I’ve written previously on the importance of basing your content strategy on user scenarios rather than personas; figuring out where your average user is going to be when they come across your website is just as important as working out who they are.
Tapping the Google Play Store icon on my phone earlier this week I was faced with a horrifying sight. Sat staring at me in the ‘Recommended for You’ section was the official Tottenham Hotspur app.
It’s lucky Google isn’t in charge of selecting my Christmas presents. As a man sporting a (tasteful-ish) Arsenal tattoo, I’m on the verge of suing for slander.
The personalisation of the web has taken great strides, with big data helping to draw detailed pictures of who you are based on where you’ve been, but how do companies find the right balance between trying to deliver based on what they know, and what they assume?
I worked on a conference talk called Ban the Blog with a colleague about a year ago. It was a purposefully provocative title and an extreme view, but one I believe many businesses and website owners need to heed (yes, I get the irony of writing this on a blog platform, but hopefully you'll see past that minor contradiction).
Blogs can often become a content dumping ground and despite the rising influence of structured content strategies into the broad digital direction, let's start a blog' is still a statement that is regularly touted in planning sessions.
But creating a blog and chronologically presenting what you produce isn’t necessarily the answer to your content needs.
Putting your content in date order may make sense in some instances (and with some CMS platforms it’s your only option), but just because it's your latest, it isn't necessarily your greatest or the most relevant for your audience.
There are some words in the English language that have huge fluctuations in positive and negative connotations depending on the context in which they're given. For instance, calling someone 'mental' can have a huge number of meanings and implications.
'Cult' is another of those paradoxical terms. To some it sparks visions of watching DVDs of Monk or Twin Peaks, to others it suggests communes, chanting and tall stories of aliens and an afterlife paradise.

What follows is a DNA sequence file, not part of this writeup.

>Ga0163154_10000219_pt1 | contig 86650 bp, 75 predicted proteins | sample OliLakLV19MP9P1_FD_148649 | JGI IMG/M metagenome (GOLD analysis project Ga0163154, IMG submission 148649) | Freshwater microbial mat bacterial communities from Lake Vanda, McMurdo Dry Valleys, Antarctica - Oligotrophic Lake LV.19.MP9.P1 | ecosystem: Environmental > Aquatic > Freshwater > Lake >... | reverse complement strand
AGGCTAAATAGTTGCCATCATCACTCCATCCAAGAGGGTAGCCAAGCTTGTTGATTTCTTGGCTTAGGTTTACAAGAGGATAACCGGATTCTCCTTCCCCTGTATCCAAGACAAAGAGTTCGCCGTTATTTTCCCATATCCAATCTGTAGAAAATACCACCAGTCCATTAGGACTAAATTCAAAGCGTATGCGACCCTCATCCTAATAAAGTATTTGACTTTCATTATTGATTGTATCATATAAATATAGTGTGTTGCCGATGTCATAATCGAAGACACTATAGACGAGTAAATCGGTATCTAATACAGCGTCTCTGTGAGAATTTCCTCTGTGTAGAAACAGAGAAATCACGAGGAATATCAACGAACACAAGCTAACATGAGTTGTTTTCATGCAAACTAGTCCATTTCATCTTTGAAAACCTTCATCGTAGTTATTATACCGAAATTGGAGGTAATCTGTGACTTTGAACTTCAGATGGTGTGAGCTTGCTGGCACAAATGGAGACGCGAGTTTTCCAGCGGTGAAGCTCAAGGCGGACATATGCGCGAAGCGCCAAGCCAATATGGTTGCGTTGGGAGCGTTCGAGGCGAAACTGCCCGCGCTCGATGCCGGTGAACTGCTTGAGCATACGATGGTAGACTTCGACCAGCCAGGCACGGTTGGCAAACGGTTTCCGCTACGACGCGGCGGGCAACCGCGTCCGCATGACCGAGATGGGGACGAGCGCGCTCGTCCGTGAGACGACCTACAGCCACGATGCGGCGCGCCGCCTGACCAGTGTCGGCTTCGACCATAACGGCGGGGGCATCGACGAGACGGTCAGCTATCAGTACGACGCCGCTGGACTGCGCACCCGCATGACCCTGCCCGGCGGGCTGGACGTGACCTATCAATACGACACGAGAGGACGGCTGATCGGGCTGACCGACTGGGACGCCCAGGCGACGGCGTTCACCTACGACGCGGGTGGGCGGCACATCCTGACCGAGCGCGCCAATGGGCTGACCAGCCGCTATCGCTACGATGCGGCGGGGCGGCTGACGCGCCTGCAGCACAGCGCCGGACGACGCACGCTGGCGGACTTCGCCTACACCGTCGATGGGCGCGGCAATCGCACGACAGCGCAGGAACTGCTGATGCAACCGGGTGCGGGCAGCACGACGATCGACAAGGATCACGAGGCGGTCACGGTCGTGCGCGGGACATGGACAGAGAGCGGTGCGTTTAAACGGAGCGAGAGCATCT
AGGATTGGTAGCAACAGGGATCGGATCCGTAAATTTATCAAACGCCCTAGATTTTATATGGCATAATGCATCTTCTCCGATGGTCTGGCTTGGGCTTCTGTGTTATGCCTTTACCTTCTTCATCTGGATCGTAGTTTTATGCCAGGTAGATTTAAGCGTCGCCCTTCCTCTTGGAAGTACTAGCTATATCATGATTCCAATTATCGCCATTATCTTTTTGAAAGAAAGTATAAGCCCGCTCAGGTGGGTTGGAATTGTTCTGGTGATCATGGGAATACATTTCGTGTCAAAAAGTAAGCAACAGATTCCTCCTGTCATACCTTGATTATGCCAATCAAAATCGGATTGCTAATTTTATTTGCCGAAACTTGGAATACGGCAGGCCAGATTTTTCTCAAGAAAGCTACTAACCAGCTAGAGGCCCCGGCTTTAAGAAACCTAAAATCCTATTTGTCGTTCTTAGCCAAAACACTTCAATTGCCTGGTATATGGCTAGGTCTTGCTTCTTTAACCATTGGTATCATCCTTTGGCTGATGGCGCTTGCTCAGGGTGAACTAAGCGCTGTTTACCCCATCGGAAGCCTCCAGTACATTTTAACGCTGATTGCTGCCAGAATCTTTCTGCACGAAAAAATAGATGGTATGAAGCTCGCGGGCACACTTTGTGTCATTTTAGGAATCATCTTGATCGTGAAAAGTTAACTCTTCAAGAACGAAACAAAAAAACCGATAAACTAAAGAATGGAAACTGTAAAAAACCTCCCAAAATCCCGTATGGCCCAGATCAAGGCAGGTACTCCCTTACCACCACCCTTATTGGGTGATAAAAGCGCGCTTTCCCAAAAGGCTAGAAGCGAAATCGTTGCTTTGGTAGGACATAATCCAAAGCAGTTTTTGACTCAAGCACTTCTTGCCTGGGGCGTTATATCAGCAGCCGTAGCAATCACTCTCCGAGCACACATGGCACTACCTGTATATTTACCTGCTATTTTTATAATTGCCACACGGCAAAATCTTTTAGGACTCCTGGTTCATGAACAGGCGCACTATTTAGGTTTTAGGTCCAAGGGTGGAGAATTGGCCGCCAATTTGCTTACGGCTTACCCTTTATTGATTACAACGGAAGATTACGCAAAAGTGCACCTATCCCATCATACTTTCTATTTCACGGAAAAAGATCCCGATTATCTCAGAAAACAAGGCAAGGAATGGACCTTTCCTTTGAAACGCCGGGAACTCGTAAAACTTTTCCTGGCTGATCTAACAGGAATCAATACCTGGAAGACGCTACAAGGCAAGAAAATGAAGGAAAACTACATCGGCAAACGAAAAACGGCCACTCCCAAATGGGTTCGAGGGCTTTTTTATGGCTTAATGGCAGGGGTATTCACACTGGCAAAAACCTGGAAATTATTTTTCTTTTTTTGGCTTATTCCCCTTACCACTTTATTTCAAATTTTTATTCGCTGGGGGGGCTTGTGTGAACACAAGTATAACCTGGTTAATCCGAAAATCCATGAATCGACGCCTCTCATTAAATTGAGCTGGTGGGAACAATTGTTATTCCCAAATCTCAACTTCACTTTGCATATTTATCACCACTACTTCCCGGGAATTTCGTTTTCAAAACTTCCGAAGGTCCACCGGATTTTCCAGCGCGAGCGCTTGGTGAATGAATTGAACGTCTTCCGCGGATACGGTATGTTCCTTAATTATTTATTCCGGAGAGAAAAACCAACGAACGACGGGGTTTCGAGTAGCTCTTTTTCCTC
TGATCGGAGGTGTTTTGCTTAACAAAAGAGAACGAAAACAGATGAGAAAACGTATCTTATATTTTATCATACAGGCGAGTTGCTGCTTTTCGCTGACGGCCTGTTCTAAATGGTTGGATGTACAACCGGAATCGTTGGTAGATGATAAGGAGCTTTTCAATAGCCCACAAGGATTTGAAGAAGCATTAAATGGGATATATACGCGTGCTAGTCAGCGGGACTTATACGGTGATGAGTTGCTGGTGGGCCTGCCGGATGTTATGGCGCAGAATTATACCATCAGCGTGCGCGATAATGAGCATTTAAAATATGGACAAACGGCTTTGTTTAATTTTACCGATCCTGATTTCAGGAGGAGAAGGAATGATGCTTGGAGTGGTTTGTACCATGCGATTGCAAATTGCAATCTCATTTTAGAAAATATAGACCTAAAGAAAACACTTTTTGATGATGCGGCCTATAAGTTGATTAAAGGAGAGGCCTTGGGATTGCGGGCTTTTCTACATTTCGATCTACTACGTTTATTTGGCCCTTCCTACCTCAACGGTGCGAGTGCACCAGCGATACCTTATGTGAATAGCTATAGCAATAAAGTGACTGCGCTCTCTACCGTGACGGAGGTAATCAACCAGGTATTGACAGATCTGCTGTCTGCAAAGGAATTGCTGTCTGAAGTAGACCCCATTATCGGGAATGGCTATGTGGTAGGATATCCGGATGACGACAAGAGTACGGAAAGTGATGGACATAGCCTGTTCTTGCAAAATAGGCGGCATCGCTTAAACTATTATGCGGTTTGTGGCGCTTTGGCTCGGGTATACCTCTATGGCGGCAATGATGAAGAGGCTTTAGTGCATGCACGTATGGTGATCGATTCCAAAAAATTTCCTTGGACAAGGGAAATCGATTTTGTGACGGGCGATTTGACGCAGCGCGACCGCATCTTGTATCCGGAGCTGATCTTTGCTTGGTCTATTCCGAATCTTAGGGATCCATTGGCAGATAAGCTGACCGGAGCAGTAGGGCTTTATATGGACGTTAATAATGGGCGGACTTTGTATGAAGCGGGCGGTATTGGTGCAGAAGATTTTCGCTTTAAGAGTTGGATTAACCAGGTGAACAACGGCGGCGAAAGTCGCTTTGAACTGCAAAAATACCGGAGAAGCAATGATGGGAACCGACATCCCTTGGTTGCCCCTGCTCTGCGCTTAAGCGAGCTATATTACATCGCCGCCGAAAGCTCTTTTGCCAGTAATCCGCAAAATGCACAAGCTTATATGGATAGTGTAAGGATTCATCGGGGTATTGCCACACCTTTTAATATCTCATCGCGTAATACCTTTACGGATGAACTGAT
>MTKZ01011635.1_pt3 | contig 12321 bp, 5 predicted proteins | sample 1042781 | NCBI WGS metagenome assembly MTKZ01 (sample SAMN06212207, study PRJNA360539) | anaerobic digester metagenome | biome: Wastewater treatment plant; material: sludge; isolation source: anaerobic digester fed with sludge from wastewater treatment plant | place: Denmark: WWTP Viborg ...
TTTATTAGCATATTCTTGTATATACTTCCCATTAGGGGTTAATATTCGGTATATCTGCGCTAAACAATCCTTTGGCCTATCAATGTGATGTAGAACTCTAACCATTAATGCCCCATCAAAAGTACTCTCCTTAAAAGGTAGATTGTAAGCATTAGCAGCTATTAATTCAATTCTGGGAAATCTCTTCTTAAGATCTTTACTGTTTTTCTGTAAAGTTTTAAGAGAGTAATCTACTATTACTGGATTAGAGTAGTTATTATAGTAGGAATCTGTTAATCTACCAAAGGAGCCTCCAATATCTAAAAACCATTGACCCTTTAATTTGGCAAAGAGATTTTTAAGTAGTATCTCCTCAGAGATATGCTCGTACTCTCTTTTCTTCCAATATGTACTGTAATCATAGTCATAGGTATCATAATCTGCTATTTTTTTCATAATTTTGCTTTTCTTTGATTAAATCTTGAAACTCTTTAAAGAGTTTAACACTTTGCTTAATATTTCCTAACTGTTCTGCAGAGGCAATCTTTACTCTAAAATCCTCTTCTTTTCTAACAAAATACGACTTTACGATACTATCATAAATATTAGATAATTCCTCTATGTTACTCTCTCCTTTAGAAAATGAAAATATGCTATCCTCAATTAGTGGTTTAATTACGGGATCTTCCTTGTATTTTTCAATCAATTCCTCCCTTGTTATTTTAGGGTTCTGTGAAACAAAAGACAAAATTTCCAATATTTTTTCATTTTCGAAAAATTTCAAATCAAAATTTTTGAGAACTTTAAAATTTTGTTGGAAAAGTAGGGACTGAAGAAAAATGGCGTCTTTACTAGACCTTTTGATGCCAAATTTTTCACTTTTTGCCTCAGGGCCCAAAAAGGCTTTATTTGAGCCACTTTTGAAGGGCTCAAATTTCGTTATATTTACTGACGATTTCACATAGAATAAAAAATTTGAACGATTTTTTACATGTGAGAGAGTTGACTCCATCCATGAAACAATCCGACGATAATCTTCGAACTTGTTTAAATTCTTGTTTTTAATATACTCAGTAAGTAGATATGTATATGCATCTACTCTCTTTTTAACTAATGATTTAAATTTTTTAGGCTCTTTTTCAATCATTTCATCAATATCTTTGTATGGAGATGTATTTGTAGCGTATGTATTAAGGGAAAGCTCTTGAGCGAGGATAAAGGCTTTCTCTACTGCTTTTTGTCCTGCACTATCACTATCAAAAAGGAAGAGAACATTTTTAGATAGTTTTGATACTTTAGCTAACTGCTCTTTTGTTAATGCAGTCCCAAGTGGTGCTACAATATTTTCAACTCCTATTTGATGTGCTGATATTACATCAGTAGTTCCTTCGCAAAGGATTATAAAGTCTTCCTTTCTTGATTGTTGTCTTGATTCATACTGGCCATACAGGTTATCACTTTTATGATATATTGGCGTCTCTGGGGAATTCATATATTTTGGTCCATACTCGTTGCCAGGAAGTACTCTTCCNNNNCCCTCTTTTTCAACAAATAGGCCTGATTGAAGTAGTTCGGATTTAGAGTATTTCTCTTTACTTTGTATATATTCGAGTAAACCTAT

But ultimately, building a cult following for your online content is something the majority of businesses are after, whether they explicitly state it in their mission statement or not. "Creating a pattern of ritual behaviour in connection with specific objects", that's what we're all really doing isn't it?
Brazil is set to be a busy place over the next few years with a World Cup and an Olympic Games to host. These grand events not only bring with them some of the greatest sportspeople on the planet, they're now synonymous with money via an influx of tourism and a strong scent of advertising dollars.
This need to satisfy the interests of big businesses could be interesting in São Paulo (the world’s seventh largest city) where in 2006 the local government enacted Lei Cidade Limpa, (the Clean City Law) which banished all forms of outdoor advertising.
Imagine if one day, those who control the web decided that advertising was no more: leaderboards, skyscrapers and rollovers, all resigned to the Wayback Machine.
I've noticed a topic trend start to emerge from tech writers and mainstream journalists over recent months.
The Guardian and The Next Web are two of many publications that have featured articles about the overwhelming nature of online content, sharing their suggestions on how to make the incoming bombardment more manageable.
Paul Miller from The Verge has also returned from a self-imposed year-long web hiatus.